BWW Reviews: New Jewish Theatre's Amusing Production of THE GOOD DOCTOR
The Good Doctor, Neil Simon's take on the short stories of Anton Chekhov, is a decidedly mixed bag. At the time he was writing this work he was dealing with his first wife's illness and busying himself with changes to the screenplay of The Prisoner of Second Avenue. Although it has become a much performed play now, it wasn't a huge success when it was first staged, however several members of the cast were nominated for awards. The New Jewish Theatre's current staging contains some fine performances and sharp direction, but it remains a hit and miss production that's only fitfully funny.
The play is written as a series of eight vignettes that are tied together by narration. Some say the narrator is meant to represent Chekhov, but to me it sounds more like Simon himself, particularly when he talks about the writing process itself. The pieces cover such situations as: a man who sneezes on the back of his boss's head in a theatre, a governess who's cheated out of her earnings, a dentist in training, the seduction of a married woman, a man who ekes out a living by "drowning", an actress auditioning for a role in The Three Sisters, a woman who visits a bank to petition for money for her disabled husband, and a father taking his son to a brothel for the first time.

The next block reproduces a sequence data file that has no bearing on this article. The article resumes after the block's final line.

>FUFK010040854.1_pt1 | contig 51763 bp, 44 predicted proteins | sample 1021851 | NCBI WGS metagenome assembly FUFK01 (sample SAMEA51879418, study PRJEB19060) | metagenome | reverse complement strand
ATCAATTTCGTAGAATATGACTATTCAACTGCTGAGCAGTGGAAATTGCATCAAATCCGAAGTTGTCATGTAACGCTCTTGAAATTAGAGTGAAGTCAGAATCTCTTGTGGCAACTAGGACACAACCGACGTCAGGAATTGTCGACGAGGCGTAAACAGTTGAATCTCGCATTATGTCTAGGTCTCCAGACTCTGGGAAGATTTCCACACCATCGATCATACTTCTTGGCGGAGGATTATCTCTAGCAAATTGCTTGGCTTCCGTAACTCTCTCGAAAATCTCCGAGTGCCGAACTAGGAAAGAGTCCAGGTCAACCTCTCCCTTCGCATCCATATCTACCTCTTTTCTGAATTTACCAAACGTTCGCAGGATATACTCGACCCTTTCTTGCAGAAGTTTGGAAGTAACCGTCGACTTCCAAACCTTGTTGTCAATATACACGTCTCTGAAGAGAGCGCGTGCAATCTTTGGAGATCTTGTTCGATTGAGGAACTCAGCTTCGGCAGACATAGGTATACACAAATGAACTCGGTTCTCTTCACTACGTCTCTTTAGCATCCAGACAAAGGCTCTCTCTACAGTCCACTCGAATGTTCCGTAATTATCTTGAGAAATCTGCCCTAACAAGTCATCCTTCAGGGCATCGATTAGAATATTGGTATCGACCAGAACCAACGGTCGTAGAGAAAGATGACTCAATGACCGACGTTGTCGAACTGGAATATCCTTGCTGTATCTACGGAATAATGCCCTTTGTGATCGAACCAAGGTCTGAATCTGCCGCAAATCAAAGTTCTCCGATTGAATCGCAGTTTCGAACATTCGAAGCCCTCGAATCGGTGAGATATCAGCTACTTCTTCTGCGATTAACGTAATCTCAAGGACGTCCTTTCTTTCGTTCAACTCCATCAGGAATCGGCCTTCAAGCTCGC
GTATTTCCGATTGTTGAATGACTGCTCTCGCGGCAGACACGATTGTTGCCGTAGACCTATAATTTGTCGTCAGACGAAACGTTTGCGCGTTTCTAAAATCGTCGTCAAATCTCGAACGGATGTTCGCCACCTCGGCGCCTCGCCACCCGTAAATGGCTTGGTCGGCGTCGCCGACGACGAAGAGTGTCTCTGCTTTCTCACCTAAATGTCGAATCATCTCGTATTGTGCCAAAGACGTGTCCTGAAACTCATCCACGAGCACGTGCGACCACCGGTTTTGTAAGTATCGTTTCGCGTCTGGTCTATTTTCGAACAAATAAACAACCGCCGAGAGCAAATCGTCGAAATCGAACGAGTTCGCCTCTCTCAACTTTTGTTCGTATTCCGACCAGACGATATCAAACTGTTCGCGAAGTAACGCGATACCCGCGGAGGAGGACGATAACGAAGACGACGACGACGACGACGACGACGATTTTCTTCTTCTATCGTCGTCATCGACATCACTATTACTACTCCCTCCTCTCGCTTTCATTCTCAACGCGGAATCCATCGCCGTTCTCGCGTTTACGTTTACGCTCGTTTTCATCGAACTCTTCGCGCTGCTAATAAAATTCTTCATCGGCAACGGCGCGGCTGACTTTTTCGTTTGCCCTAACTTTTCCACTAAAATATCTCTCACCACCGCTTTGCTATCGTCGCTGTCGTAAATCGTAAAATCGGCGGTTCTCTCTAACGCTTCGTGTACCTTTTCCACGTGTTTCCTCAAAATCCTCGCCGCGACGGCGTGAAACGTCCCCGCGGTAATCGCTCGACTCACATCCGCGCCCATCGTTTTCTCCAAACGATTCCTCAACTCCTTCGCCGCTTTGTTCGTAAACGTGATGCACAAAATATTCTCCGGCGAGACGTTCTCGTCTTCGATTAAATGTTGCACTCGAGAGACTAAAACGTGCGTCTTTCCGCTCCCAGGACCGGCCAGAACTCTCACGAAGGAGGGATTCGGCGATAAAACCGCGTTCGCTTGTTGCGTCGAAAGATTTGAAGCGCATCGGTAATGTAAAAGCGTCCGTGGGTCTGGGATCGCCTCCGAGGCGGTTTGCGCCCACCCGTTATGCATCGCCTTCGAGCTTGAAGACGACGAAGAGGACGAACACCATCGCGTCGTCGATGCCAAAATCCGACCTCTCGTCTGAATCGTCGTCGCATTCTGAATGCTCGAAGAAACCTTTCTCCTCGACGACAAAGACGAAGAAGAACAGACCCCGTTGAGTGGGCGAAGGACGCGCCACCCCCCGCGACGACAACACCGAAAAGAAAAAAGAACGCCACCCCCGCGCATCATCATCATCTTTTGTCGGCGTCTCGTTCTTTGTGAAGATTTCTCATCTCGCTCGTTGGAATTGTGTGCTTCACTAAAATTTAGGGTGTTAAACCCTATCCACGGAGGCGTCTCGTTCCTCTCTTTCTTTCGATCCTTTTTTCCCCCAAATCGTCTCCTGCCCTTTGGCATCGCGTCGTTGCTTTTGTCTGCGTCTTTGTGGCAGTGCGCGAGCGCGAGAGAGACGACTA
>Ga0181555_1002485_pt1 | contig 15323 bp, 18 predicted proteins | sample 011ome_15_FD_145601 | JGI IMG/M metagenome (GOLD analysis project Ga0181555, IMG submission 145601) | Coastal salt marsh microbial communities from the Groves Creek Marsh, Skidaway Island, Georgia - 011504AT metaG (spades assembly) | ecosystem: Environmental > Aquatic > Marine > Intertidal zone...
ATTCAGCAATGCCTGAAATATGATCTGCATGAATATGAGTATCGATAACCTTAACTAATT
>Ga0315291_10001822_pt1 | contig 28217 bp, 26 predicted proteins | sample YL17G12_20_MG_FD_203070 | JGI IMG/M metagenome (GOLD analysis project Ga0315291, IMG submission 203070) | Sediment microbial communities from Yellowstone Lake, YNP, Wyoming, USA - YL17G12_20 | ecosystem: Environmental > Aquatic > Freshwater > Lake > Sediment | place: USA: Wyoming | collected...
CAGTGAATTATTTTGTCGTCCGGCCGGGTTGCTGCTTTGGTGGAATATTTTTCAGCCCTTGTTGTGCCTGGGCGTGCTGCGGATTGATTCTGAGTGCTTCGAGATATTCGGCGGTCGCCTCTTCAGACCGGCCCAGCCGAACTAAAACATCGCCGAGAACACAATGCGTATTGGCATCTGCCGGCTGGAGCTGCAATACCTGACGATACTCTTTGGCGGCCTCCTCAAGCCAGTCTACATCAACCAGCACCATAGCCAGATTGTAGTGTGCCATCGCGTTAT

Aaron Orion Baker does a nice job and comes off best as "The Drowned Man", a poor soul who makes his living by providing "maritime entertainment". Teresa Doggett is very good, and impresses as the employer who cheats her governess in order to teach her a valuable lesson. Jason Grubbe is in fine form throughout, whether he's the victim of a particularly soggy sneeze, or negotiating his son's first foray into manhood. David Wassilak handles the narration adroitly, and also appears in a couple of the vignettes. Alina Volobuyeva shines during "The Audition", playing all three sisters as well as an aspiring actress.
Bobby Miller's direction make the most of this uneven work, but Simon's play only draws sporadic laughter. Dunsi Dai's scenic design is simple and well done, and it features a twinkling backdrop. Maureen Berry's lighting keeps the action clearly in focus and Michele Friedman Siler's costumes are good character fits.
The New Jewish Theatre's amusing production of The Good Doctor continues through October 20, 2013.